ONE WORLD LECTURE: "Feeling the Difference: Islamophobia and the Emotions of Intolerance in US History"
SUMMARY STATEMENT: Contemporary Islamophobia and anti-immigrant sentiment relies as much on negative emotions as they do on adverse ideas about Muslims and immigrants. As has been the case at specific moments in American history in regard to Catholics, Jews, and Native Americans, these feelings are carefully cultivated by politicians, organizations, and/or news sources. While much attention has been given to prejudiced views and misinformed opinions about these groups, we need also to attend to the deeply held and enduringly destructive emotions that can poison relations between minorities and mainstream society, and lead to isolation and violence.
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Peter Gottschalk is Professor of Religion at Wesleyan University. His research concentrates on the dynamics of cultural interpretation and conflict at the intersections of Muslim, Hindu, Christian, secular, and scientific traditions. He is interested particularly in understanding how assumptions of mutual antagonism form between groups despite evidence of religious confluence. He has explored these themes in the United States most recently in American Heretics: Catholics, Jews, Muslims, and the History of Religious Intolerance and the co-authored Islamophobia and Anti-Muslim Sentiment: Picturing Muslims as the Enemy. Regarding India, he has recently written Religion, Science, and Empire: Classifying Hindus and Muslims in British India. His work has been published in Newsweek, The Los Angeles Times, and The Chicago Tribune and had been mentioned in The New York Times,USA Today, and The Times Literary Supplement while he has appeared on CNN, CBS, NPR, Voice of America, and C-SPAN’s BookTV.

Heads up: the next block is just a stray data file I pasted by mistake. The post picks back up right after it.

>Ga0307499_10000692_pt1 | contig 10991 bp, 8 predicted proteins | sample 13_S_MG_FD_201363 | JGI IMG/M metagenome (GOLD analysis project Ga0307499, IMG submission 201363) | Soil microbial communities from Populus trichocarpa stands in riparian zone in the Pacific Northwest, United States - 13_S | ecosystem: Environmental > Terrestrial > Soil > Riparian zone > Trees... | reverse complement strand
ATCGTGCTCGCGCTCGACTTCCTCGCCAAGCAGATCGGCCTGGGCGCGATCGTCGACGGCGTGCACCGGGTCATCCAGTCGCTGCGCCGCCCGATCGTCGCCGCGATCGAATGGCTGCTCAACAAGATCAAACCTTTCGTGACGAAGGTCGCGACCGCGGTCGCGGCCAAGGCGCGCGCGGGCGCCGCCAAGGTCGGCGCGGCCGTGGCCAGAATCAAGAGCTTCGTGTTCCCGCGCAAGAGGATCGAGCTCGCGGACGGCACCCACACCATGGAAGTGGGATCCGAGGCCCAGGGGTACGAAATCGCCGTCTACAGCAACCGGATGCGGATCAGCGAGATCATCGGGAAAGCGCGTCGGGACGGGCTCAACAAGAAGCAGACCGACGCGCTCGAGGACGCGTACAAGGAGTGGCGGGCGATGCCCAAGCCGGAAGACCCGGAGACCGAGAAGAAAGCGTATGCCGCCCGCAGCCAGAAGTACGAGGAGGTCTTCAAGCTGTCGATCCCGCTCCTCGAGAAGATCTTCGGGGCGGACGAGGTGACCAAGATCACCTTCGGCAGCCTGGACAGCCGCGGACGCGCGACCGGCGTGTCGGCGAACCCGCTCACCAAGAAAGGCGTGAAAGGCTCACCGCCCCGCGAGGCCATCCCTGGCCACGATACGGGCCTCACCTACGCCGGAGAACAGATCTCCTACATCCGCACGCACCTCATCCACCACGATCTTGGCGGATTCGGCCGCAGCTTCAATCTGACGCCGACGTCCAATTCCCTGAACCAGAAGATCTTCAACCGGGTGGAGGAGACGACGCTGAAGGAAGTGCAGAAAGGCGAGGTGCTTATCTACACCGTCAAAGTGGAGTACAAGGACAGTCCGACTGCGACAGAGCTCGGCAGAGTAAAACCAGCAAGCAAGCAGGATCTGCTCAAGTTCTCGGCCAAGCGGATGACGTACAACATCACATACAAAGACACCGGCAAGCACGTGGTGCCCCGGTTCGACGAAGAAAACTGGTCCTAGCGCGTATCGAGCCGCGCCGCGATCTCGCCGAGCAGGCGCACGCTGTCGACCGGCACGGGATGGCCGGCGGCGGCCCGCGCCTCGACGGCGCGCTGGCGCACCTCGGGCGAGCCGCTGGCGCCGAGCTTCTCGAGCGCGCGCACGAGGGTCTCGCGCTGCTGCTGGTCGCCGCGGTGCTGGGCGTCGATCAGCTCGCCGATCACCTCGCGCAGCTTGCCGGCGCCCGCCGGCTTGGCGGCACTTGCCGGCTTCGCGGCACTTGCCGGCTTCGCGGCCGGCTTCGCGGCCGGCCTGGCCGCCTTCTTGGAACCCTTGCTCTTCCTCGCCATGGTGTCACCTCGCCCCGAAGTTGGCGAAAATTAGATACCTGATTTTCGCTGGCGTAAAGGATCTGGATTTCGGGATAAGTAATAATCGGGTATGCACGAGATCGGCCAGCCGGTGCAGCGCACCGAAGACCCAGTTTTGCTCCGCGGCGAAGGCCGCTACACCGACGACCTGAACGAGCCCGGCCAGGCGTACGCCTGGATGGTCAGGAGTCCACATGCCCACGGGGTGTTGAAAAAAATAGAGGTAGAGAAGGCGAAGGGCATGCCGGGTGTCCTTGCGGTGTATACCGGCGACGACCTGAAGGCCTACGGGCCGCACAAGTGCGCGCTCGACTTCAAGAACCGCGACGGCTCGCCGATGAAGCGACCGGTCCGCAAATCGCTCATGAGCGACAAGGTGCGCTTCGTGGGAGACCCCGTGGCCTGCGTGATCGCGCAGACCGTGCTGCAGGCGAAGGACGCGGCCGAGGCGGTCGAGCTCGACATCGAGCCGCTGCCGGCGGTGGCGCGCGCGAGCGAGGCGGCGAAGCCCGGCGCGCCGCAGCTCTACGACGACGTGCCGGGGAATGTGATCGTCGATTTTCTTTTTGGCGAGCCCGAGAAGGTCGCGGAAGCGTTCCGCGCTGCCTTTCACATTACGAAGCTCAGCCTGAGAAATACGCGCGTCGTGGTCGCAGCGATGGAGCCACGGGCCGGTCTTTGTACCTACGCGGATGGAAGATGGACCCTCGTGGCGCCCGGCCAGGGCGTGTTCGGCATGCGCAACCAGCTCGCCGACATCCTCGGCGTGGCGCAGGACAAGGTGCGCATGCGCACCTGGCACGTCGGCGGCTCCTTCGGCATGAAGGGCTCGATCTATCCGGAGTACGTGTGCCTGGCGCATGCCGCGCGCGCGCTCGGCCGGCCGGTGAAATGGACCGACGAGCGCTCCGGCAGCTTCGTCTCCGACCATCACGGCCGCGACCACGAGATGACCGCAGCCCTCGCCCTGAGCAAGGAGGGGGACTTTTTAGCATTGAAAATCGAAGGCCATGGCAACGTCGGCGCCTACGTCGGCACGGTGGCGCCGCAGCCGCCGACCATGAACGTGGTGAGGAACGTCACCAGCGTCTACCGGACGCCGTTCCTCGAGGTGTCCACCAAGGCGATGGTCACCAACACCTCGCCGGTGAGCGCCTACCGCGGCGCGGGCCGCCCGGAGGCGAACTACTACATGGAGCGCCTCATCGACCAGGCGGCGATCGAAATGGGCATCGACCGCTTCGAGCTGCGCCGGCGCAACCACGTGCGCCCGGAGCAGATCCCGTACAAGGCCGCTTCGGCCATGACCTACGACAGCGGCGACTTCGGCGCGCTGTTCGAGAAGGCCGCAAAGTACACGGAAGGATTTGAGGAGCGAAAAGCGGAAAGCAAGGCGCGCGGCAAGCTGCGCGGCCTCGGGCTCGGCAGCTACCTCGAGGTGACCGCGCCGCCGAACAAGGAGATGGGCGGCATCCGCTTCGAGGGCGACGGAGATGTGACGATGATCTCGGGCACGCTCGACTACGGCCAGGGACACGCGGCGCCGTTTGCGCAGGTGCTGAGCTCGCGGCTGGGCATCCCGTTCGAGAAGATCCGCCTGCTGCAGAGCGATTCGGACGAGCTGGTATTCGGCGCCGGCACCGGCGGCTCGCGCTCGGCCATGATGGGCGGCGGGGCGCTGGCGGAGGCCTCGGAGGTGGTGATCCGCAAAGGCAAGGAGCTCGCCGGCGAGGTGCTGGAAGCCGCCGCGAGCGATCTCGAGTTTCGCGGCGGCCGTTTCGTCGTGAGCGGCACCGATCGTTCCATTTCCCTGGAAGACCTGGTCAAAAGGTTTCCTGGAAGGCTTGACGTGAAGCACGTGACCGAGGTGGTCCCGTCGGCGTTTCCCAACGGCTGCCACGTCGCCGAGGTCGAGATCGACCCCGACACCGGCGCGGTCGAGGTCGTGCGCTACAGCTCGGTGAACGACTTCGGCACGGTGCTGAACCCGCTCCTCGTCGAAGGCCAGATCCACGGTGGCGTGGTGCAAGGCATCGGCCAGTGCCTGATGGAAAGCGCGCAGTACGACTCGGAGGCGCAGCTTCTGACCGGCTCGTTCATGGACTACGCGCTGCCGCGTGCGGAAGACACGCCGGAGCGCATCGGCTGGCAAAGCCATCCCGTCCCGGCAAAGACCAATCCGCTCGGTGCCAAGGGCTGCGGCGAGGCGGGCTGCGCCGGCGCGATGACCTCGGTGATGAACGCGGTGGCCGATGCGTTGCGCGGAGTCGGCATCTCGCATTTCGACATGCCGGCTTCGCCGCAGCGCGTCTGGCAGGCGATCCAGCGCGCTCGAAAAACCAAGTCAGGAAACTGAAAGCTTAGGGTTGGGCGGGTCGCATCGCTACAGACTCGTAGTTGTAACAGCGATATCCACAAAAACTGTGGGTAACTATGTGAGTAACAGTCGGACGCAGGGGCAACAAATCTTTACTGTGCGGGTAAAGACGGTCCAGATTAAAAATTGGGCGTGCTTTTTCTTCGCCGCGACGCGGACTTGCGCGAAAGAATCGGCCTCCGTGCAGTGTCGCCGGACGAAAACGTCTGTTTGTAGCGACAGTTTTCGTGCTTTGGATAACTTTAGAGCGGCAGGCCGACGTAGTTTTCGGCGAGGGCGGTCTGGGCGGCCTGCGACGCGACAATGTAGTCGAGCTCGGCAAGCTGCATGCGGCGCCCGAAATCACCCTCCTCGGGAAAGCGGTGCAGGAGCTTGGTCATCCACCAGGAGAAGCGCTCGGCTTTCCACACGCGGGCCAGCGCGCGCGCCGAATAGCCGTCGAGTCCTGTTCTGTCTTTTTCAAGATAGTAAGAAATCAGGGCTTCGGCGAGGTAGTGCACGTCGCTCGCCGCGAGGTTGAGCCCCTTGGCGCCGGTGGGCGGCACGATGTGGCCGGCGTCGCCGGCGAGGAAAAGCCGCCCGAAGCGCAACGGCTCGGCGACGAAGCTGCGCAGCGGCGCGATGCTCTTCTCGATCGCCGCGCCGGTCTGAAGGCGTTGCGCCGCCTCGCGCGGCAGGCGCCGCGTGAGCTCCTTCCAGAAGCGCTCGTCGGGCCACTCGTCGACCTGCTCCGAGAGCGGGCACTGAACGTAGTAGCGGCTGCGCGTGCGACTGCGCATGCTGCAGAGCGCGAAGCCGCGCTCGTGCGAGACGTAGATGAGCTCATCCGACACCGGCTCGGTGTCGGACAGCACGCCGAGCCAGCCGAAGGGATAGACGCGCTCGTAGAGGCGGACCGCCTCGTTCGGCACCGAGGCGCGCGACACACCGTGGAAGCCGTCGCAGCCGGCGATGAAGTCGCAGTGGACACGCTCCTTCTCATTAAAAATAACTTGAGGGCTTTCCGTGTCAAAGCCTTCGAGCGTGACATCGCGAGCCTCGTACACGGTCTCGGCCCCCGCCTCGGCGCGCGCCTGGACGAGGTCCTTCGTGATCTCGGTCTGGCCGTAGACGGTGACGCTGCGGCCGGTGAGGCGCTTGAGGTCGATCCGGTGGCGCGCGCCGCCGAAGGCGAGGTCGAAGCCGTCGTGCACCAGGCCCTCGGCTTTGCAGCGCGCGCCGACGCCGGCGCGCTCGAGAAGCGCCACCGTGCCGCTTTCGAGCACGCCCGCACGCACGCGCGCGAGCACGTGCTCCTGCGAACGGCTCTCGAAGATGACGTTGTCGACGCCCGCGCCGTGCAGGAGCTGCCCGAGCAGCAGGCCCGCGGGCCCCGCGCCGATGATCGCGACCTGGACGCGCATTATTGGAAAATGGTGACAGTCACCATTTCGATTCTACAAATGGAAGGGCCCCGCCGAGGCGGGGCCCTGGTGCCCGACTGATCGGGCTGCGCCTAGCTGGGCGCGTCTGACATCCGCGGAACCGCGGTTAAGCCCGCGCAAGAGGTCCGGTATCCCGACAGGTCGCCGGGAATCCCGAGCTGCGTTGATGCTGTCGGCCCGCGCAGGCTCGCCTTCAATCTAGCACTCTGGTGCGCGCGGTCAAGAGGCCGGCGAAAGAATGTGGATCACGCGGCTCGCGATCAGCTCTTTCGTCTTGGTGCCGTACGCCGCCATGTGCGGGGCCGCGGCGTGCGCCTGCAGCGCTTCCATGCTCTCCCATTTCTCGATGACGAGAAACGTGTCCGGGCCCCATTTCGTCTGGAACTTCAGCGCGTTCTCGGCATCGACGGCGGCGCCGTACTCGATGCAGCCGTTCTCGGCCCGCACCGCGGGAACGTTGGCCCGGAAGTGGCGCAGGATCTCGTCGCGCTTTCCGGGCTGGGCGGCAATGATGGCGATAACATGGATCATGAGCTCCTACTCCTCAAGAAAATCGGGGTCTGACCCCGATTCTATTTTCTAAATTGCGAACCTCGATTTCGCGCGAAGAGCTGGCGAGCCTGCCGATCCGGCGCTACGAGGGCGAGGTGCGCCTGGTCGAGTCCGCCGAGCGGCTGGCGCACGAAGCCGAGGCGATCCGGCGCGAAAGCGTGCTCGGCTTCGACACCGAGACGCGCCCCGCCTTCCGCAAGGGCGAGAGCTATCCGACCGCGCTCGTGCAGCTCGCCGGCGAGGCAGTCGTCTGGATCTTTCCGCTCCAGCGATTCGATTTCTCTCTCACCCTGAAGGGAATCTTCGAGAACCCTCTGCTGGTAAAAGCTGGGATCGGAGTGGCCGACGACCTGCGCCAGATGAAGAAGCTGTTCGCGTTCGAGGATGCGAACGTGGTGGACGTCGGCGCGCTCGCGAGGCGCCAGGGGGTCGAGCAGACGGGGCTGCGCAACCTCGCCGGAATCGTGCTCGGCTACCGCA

SUPPORT: This series is made possible with a grant from the Stanley D. and Hinda N. Fisher Foundation, administered by the Hartford Foundation for Public Giving.
PARKING: There is ample library parking in the nearby Isham Garage. Please bypass the garage payment kiosks and come directly to the lecture in the Noah Webster Library Meeting Room, 20 South Main Street, where you may validate your parking with your license plate number.